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Renowned Archibald Motley Painting on Exhibit

11/21/2017

‘Portrait of My Mother’ Explores African-American Life in Early 20th Century

Renowned African-American painter Archibald Motley Jr.’s work, Portrait of My Mother (1919), will go on display at the Chicago History Museum on Tuesday, November 21.

“Archibald J. Motley, Jr. is one of the city’s most heralded painters,” said John Russick, vice president of interpretation and education at the Chicago History Museum. “The Chicago History Museum is proud to exhibit this remarkable work by a young African American artist exploring the dimensions of portraiture at the dawn of the Jazz Age.”

Portrait of My Mother (1919) will go on view in the Museum’s cornerstone exhibition, “Chicago: Crossroads of America.” The Museum’s permanent exhibition provides background for many of the themes explored in Motley’s work, including the Chicago race riot of 1919 and the development of Chicago’s African-American music culture.

In 1919, the same year as Chicago’s deadly race riots, the artist painted the first of two portraits of his mother, Mary Huff Motley, a schoolteacher who was a source of constant encouragement to her son. Like much of Motley’s work, this early portrait foregrounds the dignity, humanity and vitality of Chicago’s African-American communities even as their growing presence in Chicago was met with violence, resistance and discrimination.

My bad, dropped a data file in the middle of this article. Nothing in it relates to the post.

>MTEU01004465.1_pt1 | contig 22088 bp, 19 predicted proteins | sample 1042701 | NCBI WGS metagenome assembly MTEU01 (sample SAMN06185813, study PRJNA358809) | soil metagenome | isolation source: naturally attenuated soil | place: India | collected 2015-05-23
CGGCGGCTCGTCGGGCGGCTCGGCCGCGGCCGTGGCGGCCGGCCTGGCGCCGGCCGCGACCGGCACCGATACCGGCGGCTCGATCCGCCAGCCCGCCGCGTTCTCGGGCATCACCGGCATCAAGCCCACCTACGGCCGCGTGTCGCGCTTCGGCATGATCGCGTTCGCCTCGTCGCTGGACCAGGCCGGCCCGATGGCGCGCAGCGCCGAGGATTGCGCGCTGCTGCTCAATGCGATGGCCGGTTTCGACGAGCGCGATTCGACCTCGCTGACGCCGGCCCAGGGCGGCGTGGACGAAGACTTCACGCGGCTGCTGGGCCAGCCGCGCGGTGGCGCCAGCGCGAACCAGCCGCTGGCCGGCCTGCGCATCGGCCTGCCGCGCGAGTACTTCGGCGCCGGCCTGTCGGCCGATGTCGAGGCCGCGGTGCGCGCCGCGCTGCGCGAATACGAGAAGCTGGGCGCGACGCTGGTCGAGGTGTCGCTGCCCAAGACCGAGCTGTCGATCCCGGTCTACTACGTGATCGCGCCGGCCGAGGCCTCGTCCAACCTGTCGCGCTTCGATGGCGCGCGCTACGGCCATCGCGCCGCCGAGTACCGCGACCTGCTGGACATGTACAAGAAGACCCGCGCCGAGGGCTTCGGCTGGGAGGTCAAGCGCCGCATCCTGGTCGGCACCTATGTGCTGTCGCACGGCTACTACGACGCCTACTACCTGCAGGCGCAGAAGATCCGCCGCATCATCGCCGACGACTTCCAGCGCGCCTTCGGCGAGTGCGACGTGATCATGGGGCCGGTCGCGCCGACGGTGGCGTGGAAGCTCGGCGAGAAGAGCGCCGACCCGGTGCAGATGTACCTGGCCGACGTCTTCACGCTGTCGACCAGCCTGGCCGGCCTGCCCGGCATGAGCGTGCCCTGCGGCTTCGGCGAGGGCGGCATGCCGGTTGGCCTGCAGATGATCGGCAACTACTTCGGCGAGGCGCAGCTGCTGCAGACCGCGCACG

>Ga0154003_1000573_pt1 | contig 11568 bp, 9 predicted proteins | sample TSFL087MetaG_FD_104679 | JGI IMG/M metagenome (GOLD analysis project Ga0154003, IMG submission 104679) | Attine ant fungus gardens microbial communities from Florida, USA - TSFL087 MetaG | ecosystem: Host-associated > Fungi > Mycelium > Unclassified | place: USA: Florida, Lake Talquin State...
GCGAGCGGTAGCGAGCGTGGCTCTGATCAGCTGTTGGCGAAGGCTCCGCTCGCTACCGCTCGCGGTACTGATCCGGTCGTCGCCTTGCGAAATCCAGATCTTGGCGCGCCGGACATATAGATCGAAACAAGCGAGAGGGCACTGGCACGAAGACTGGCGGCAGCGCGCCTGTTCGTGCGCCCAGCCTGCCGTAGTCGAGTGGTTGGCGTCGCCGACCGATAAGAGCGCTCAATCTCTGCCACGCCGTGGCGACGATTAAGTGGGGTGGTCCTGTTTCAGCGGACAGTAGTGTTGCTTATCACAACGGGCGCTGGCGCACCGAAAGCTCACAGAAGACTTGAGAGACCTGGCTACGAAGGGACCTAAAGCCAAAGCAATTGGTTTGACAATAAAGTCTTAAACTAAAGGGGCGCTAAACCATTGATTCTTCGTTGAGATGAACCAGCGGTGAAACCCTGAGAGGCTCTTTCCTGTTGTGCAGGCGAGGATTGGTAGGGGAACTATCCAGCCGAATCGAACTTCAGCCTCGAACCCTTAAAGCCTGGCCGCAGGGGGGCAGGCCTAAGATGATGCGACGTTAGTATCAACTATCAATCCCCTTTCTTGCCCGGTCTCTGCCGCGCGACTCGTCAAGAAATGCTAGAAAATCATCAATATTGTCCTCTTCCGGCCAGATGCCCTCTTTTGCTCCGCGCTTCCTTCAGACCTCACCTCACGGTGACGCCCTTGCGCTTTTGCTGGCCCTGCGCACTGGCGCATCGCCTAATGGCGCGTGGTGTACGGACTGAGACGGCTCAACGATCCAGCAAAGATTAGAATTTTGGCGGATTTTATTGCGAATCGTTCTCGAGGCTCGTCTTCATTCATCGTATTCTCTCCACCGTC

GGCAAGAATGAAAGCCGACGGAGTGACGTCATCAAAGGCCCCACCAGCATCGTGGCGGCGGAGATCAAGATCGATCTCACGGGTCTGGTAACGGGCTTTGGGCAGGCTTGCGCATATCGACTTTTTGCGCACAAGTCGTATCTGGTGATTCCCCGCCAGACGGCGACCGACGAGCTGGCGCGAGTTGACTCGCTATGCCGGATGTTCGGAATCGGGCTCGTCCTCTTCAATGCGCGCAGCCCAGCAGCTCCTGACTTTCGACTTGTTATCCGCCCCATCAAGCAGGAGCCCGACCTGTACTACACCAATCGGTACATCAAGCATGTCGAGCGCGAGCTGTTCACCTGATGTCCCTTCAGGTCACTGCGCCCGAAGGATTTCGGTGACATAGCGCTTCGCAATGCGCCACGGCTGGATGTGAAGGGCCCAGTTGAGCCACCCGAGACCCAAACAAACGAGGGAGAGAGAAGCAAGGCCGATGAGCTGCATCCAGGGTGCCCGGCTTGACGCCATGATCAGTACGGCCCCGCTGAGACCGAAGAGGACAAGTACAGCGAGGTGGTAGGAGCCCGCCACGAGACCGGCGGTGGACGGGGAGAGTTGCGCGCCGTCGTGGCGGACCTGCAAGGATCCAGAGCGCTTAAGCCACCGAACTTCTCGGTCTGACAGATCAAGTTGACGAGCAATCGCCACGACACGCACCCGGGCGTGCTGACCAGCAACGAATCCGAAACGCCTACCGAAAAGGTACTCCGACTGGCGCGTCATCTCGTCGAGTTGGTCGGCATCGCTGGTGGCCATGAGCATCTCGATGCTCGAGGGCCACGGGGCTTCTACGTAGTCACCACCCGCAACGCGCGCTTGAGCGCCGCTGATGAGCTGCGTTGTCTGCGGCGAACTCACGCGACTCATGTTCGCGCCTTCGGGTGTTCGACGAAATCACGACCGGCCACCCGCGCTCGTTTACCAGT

This was the first painting he exhibited as a professional artist, submitting it for the exhibition “Artists of Chicago and Vicinity” at the Art Institute of Chicago in 1921.

Motley’s work is included in the collections of several significant American museums, including the Art Institute of Chicago, DuSable Museum of African American History, Howard University Museum of Art and the St. Louis Art Museum. In 1991, the Chicago History Museum organized the first retrospective of Motley’s work, “The Art of Archibald J. Motley, Jr.”



ABOUT THE CHICAGO HISTORY MUSEUM

The Chicago History Museum is situated on ancestral homelands of the Potawatomi people, who cared for the land until forced out by non-Native settlers. Established in 1856, the Museum is now at 1601 N. Clark Street in Lincoln Park, its third location. As a major museum and research center for Chicago and U.S. history, the Chicago History Museum strives to be a destination for learning, inspiration and civic engagement. Through dynamic exhibitions, tours, publications, special events and programming, the Museum connects people to Chicago’s history and to each other. To share Chicago stories, the Museum collects and preserves millions of artifacts, documents, images and other items that are relevant to the city’s history. The Museum gratefully acknowledges the support of the Chicago Park District on behalf of the people of Chicago. 

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